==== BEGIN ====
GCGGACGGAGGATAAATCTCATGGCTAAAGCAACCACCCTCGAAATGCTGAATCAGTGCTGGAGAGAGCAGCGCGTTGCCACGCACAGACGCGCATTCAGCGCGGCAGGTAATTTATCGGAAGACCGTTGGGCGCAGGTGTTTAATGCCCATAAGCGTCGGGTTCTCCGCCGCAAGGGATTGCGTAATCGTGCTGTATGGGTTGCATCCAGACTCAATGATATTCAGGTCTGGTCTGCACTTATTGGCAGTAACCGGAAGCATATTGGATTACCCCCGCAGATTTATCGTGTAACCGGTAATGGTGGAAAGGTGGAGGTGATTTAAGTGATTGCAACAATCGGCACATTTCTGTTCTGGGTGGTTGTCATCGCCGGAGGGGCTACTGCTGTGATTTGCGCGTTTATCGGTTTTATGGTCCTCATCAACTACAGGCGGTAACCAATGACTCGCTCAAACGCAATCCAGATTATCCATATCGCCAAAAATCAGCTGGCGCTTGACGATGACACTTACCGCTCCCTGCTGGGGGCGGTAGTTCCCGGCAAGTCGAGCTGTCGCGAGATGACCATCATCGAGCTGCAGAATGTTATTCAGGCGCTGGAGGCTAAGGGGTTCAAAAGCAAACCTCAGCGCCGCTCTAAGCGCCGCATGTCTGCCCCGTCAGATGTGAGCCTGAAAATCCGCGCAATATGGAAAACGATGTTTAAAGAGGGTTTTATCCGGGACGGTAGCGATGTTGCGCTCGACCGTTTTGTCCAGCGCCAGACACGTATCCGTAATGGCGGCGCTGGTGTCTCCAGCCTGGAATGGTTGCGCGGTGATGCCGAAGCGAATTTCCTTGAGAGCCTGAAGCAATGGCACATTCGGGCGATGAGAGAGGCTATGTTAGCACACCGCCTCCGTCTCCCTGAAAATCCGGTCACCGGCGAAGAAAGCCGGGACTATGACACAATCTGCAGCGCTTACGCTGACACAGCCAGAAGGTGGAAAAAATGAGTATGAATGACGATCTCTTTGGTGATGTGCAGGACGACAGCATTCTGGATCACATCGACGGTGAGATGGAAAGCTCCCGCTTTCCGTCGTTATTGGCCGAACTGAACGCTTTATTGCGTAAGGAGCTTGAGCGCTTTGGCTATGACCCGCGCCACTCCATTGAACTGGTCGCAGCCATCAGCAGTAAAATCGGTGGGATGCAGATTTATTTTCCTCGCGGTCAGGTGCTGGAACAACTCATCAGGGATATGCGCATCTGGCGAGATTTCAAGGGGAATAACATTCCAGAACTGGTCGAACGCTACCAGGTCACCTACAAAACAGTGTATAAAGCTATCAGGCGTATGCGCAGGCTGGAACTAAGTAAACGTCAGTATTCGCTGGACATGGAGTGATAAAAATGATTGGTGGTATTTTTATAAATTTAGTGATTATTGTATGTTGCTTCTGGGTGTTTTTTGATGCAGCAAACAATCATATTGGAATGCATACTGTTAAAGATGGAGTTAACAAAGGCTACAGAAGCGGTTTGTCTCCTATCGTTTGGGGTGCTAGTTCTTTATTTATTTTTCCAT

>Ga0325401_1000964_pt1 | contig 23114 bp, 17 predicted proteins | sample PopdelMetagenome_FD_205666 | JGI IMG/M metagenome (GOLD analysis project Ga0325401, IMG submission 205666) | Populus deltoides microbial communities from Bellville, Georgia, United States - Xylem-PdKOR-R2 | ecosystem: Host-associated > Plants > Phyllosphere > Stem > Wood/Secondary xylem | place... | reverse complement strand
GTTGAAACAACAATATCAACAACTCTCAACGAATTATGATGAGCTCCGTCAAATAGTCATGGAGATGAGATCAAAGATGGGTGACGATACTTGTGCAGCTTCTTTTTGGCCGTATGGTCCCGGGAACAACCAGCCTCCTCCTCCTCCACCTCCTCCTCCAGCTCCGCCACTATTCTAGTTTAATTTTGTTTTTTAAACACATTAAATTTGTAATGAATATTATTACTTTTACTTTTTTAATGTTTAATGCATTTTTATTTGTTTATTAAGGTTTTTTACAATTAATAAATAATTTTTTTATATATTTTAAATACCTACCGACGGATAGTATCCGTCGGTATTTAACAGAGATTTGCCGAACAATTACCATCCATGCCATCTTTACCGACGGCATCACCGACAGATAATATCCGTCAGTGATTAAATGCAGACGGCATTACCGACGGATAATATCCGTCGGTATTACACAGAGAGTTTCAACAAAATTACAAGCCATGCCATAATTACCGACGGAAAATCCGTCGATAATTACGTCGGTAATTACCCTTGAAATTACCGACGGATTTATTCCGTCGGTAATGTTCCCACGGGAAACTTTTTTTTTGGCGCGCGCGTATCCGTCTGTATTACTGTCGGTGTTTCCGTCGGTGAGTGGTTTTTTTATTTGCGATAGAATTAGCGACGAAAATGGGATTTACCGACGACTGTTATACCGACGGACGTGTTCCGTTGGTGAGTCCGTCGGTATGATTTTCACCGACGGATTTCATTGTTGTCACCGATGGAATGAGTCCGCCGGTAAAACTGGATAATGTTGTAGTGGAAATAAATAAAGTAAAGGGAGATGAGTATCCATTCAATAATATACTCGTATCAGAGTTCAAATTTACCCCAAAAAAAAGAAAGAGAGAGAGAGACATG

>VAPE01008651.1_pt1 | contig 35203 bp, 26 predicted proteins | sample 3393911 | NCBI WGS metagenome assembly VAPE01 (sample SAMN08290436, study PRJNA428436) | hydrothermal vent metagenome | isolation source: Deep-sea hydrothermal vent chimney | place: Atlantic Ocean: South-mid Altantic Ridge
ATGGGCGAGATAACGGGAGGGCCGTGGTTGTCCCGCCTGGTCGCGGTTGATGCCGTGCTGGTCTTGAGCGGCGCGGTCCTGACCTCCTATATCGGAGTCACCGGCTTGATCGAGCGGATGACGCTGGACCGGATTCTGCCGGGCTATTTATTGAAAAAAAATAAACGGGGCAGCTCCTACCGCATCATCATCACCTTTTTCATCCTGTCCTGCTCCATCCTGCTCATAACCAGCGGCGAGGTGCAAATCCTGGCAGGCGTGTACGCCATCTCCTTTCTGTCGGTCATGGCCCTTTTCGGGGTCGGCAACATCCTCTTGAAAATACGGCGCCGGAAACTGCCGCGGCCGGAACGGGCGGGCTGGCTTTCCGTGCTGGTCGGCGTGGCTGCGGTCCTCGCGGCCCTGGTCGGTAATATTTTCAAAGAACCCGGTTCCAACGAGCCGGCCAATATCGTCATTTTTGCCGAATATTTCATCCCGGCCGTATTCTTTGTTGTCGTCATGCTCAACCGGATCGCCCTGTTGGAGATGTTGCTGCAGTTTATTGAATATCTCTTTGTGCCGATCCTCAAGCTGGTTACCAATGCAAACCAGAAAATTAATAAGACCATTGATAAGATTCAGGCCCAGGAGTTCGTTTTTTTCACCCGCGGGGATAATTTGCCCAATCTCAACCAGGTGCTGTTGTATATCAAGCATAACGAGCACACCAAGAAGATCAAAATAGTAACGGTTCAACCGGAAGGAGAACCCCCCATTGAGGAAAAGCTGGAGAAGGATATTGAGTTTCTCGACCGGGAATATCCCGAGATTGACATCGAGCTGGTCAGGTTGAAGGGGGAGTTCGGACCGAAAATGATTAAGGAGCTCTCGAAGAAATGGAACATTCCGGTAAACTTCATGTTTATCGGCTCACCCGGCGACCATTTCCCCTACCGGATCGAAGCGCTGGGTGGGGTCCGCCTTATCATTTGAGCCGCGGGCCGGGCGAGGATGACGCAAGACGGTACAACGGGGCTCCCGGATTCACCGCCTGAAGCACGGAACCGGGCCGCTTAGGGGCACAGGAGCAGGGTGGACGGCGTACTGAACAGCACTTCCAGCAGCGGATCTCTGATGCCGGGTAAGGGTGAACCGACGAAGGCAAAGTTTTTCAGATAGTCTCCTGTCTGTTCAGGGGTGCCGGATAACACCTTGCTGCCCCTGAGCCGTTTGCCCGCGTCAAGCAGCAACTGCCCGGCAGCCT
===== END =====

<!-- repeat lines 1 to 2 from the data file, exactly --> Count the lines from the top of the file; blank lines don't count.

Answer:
GCGGACGGAGGATAAATCTCATGGCTAAAGCAACCACCCTCGAAATGCTGAATCAGTGCTGGAGAGAGCAGCGCGTTGCCACGCACAGACGCGCATTCAGCGCGGCAGGTAATTTATCGGAAGACCGTTGGGCGCAGGTGTTTAATGCCCATAAGCGTCGGGTTCTCCGCCGCAAGGGATTGCGTAATCGTGCTGTATGGGTTGCATCCAGACTCAATGATATTCAGGTCTGGTCTGCACTTATTGGCAGTAACCGGAAGCATATTGGATTACCCCCGCAGATTTATCGTGTAACCGGTAATGGTGGAAAGGTGGAGGTGATTTAAGTGATTGCAACAATCGGCACATTTCTGTTCTGGGTGGTTGTCATCGCCGGAGGGGCTACTGCTGTGATTTGCGCGTTTATCGGTTTTATGGTCCTCATCAACTACAGGCGGTAACCAATGACTCGCTCAAACGCAATCCAGATTATCCATATCGCCAAAAATCAGCTGGCGCTTGACGATGACACTTACCGCTCCCTGCTGGGGGCGGTAGTTCCCGGCAAGTCGAGCTGTCGCGAGATGACCATCATCGAGCTGCAGAATGTTATTCAGGCGCTGGAGGCTAAGGGGTTCAAAAGCAAACCTCAGCGCCGCTCTAAGCGCCGCATGTCTGCCCCGTCAGATGTGAGCCTGAAAATCCGCGCAATATGGAAAACGATGTTTAAAGAGGGTTTTATCCGGGACGGTAGCGATGTTGCGCTCGACCGTTTTGTCCAGCGCCAGACACGTATCCGTAATGGCGGCGCTGGTGTCTCCAGCCTGGAATGGTTGCGCGGTGATGCCGAAGCGAATTTCCTTGAGAGCCTGAAGCAATGGCACATTCGGGCGATGAGAGAGGCTATGTTAGCACACCGCCTCCGTCTCCCTGAAAATCCGGTCACCGGCGAAGAAAGCCGGGACTATGACACAATCTGCAGCGCTTACGCTGACACAGCCAGAAGGTGGAAAAAATGAGTATGAATGACGATCTCTTTGGTGATGTGCAGGACGACAGCATTCTGGATCACATCGACGGTGAGATGGAAAGCTCCCGCTTTCCGTCGTTATTGGCCGAACTGAACGCTTTATTGCGTAAGGAGCTTGAGCGCTTTGGCTATGACCCGCGCCACTCCATTGAACTGGTCGCAGCCATCAGCAGTAAAATCGGTGGGATGCAGATTTATTTTCCTCGCGGTCAGGTGCTGGAACAACTCATCAGGGATATGCGCATCTGGCGAGATTTCAAGGGGAATAACATTCCAGAACTGGTCGAACGCTACCAGGTCACCTACAAAACAGTGTATAAAGCTATCAGGCGTATGCGCAGGCTGGAACTAAGTAAACGTCAGTATTCGCTGGACATGGAGTGATAAAAATGATTGGTGGTATTTTTATAAATTTAGTGATTATTGTATGTTGCTTCTGGGTGTTTTTTGATGCAGCAAACAATCATATTGGAATGCATACTGTTAAAGATGGAGTTAACAAAGGCTACAGAAGCGGTTTGTCTCCTATCGTTTGGGGTGCTAGTTCTTTATTTATTTTTCCAT

>Ga0325401_1000964_pt1 | contig 23114 bp, 17 predicted proteins | sample PopdelMetagenome_FD_205666 | JGI IMG/M metagenome (GOLD analysis project Ga0325401, IMG submission 205666) | Populus deltoides microbial communities from Bellville, Georgia, United States - Xylem-PdKOR-R2 | ecosystem: Host-associated > Plants > Phyllosphere > Stem > Wood/Secondary xylem | place... | reverse complement strand